Big catch for kayak anglers at Pickwick Lake
Although kayak anglers have limited range due to the low speed of their small boats, they still produce impressive catches, and that was in evidence last weekend in the Hobie BOS – Open Low Series on Lake Pickwick, where a number of the best rods have scored catches that would have won in many powerboat tournaments.
Winning angler Guillermo Gonzalez, a visitor to Texas who cut his teeth hunting snook, trout and rockfish on the Florida coast, said he decided to avoid popular spots in the middle of the lake that were heavily hammered by conventional bass boats, both recreational fishermen and tournament fishermen, to find an area where the fish had not seen many lures.
“When I touched the water to train, I made a conscious decision to avoid these popular places, even though they probably contained fish,” he says. “With 47,000 acres to choose from, I just felt like I needed to find something different to get more water for myself.”
He chose a large flat of grass near the dam at the end of Lake Tennessee after searching for satellite images on his laptop to start the two-day event, and quickly found some action. Slowly fishing for Texas rigged Senkos and cuttail worms in the grass where the depth was less than 3 feet, Gonzalez hit the mother seam and he had it all.
“Most of the fish were in just 2 feet of water,” Gonzalez said. “And most of them were good – it was amazing, and the more I caught, the hotter the action got.”
He said he fished his Senko with a 1/16 ounce tungsten weight, which he fished on a bait casting rig and a 17 pound test fluorocarbon line. Senko are soft, pencil-shaped plastics, often fished with a small hook in the center attached via a rubber ring.
He then caught over 50 bars on the spot, the top five of which were 21 ″, 19.5 ″, 19 ″, 17.25 ″ and 17 ″ for a total of 93.75 ″, good enough to land him at the second place at the end. the first day of the capture, photography and release competition. (The fish are not kept and weighed like in motorboat tournaments due to the lack of tanks in the ‘yaks.)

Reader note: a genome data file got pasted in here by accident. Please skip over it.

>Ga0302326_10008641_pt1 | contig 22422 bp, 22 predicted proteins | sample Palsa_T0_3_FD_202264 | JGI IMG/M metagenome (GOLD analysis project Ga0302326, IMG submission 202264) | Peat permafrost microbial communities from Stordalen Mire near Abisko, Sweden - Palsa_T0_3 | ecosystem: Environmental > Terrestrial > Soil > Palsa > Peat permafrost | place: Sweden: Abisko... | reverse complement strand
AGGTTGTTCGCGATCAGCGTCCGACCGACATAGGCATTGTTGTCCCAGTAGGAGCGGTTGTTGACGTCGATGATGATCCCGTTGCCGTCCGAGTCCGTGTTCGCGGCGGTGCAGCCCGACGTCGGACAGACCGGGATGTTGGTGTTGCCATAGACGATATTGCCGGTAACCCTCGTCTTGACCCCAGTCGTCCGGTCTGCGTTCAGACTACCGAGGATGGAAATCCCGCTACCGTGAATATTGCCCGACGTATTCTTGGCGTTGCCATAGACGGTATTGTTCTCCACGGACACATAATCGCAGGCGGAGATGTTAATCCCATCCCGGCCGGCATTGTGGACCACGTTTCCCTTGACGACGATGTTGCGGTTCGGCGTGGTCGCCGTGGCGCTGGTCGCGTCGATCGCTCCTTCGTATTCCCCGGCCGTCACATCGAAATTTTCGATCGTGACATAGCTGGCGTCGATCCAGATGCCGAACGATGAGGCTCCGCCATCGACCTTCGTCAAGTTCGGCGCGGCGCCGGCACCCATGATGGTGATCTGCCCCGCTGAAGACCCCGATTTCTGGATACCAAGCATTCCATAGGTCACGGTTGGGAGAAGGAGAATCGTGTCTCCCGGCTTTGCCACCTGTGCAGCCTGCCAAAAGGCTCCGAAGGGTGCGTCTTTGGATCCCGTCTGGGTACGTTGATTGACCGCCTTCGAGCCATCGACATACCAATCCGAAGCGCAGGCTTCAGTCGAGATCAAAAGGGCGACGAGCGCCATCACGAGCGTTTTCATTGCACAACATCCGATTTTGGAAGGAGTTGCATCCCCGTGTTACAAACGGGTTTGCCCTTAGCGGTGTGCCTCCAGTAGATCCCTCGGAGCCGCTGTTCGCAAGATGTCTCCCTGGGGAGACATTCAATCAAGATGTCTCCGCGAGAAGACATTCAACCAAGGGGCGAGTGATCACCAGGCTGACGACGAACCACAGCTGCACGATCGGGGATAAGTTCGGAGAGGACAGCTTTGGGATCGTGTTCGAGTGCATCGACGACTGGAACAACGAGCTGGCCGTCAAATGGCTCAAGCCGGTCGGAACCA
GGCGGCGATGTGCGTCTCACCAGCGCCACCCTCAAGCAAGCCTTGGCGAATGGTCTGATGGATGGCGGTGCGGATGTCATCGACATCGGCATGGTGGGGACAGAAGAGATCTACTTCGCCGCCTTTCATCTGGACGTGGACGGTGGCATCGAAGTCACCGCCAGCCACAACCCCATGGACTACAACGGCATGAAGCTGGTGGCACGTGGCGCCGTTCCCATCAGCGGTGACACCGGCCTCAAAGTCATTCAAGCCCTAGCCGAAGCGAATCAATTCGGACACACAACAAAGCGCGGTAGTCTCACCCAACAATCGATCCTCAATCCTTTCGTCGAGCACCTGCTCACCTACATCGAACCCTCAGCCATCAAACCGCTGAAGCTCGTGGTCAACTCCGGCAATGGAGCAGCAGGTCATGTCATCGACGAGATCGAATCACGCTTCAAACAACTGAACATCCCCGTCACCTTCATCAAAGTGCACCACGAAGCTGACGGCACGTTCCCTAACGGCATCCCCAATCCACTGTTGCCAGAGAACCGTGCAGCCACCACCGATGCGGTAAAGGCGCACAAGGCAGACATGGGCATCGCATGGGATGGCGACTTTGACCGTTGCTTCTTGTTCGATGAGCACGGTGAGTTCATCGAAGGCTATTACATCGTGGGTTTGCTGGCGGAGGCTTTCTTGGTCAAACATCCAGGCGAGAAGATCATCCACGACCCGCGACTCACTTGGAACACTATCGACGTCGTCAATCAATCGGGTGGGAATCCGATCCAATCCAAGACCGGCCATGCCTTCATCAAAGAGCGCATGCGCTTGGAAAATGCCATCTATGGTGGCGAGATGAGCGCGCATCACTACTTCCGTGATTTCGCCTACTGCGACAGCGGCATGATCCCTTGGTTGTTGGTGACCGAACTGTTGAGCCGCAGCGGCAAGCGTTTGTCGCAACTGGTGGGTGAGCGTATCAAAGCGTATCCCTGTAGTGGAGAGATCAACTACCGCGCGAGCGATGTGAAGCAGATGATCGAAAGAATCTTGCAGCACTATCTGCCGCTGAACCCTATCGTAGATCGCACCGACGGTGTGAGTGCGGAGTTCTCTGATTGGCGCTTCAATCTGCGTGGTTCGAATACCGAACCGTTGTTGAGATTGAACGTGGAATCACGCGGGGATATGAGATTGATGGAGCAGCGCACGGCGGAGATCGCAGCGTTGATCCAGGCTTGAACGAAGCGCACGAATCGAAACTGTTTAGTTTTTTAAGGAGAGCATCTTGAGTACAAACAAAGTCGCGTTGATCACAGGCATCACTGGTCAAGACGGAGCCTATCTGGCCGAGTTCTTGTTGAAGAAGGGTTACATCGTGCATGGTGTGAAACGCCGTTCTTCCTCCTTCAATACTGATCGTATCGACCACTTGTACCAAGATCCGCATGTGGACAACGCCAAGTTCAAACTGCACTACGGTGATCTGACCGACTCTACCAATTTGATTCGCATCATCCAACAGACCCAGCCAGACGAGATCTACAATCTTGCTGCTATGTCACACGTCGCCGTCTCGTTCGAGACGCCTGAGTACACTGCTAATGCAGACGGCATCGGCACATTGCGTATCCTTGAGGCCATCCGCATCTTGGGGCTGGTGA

When he arrived at the apartment on the second day, he found the water level had dropped about 8-10 inches and the fishing had slowed down a bit.
“I was worried about the drop in water that the fish might have left this shallow dish, and maybe some did, but there was still enough bass to make a good catch,” said Gonzalez. He continued to fish for Senko worms and attracted a number of beautiful fish including a 19.75 ″, 17.75 ″, 17.5 ″, 16.25 ″ and 16.25 ″ for a total of 87, 5 ″, just enough for him to win the 1.5 ″ event.
Kristine Fischer, the famous kayak fisherwoman who has won a number of major events in recent years, led the tournament on the first day fishing the main river in a strong current area, a typical pattern in Pickwick, but the second day, the current died down and so did Fischer’s bite. She dropped to 11th on the second day and finished second overall.
Although kayak anglers have limited range due to the low speed of their boat and are also limited in open water fishing due to minimum freeboard and beam, they can access to shallow areas where bass boats operated on outboards and electric trolling motors also cannot get right at depth or where they tend to scare fish away due to the sound of mechanical power and the large mass of the boat.
The victory earned Gonzalez over $ 4,000 and qualified him for the circuit’s grand finale, the Hobie BOS Tournament of Champions, set for Lake Eufaula from November 12-14, with a top prize of $ 35,000. See details here: https://hobiebos.com/events/tournament-of-champions.